Parable of the Sower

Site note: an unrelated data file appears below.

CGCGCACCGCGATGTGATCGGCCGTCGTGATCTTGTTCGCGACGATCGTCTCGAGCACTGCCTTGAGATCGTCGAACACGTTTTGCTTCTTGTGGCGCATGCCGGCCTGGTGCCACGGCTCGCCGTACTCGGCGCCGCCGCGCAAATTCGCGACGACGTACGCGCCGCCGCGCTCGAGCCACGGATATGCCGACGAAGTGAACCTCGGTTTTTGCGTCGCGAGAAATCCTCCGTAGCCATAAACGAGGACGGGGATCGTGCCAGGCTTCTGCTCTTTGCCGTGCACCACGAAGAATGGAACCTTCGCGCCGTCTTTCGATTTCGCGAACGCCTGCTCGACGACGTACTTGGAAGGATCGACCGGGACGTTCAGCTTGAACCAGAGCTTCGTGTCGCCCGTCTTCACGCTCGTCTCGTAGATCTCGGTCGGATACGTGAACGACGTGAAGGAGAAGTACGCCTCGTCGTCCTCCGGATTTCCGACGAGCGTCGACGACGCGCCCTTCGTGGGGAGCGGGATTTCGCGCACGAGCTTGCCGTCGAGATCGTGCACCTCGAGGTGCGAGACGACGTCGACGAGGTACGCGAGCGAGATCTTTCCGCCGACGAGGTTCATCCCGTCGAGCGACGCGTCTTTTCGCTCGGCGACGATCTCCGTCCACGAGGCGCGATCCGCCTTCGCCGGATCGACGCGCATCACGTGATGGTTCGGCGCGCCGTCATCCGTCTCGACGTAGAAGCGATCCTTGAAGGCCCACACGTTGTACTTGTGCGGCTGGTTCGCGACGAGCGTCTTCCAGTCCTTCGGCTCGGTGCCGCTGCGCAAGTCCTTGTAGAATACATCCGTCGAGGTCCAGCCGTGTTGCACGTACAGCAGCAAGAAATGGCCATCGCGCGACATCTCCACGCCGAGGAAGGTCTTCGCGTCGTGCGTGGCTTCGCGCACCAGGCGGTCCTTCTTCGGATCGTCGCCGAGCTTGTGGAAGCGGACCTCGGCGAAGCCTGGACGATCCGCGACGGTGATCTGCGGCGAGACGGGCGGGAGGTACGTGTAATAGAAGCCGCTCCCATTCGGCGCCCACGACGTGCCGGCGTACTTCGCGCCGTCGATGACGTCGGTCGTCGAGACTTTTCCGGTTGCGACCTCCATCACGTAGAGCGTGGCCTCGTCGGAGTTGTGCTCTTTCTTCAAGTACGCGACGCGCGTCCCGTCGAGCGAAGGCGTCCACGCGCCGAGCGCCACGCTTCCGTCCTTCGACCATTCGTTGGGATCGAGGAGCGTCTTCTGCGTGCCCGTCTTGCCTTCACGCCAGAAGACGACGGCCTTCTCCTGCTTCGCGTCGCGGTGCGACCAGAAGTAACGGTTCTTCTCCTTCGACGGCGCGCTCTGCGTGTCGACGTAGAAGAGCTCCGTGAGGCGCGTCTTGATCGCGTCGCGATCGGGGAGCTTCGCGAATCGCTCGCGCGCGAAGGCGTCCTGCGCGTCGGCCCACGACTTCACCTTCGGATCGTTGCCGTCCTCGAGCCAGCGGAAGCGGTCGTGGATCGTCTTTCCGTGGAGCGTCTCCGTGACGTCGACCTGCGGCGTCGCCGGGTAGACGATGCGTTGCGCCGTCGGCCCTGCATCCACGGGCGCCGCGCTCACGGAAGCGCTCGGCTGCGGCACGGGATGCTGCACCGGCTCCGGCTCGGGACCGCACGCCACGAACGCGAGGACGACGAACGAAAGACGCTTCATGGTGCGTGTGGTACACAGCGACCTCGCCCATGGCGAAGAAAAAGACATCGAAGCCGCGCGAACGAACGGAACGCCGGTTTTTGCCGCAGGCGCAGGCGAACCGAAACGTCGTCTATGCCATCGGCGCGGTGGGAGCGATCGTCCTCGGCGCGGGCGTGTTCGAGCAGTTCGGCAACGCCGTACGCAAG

“One Book, One Phoenix” is Phoenix’s city-wide summer adult reading program. This year’s book is Octavia Butler’s Parable of the Sower. There are various discussion events scheduled around the city for participants. I’ve never participated in a reading program like this, so I thought, why not? The story is set in 2024, but Butler wrote the book in 1993. This is important to keep in mind because the events she describes were, at the time, roughly 30 years into a dystopian future United States. Drugs, violence, poverty, debt slavery, unemployment, and food shortages are rampant, the complex result of the nation’s inability to adapt to a changing climate. The protagonist, a teenager named Lauren Olamina, lives in one of Los Angeles’ last “safe” neighborhoods. She rarely goes “outside” this gated community, and when she does, she is overwhelmed by the desperation and violence that reins. She has a condition called hyperempathy, which means she feels the same pain those around her feel. If someone near her is shot, for example, she is paralyzed in their pain. She contracted this condition in the womb, the result of drugs her mother took. Lauren’s father is a Baptist preacher. He clings to a culture that Lauren sees as increasingly irrelevant to contemporary society. She rejects his faith after regularly hearing her father and other adult community members talk about “how things used to be,” and how "it will all go back to how it was" if they just do X, Y, and Z. They tell stories about the affluence of bygone years – people owning vehicles and dogs, calling the police during emergencies, and having plenty of water. As far as she recalls, extended families have always squeezed into tiny houses, most people are illiterate, and finding a job that pays a salary, other than just room and board, is nearly impossible. She begins educating herself on how to survive “outside.” Looters eventually steal a key to the neighborhood gate, break in, and burn it down. Lauren is the only member of her family to survive. She makes her way north, meeting other refugees along the way. Each day is a fight. It isn’t always clear if the fight is worth it. This was a fantastic book for a program like this because of how ferociously it embodies the concepts of neighbor and community, and how intertwined we are with our neighbor. Lauren’s hyperempathy connects her to everyone, regardless of their color or creed. She reacts to the injustice around her more actively and passionately than her friends and family. And she survives. At the end of the book, she and the other refugees begin building a new community – one that’s far different than the ones any of them have left behind.

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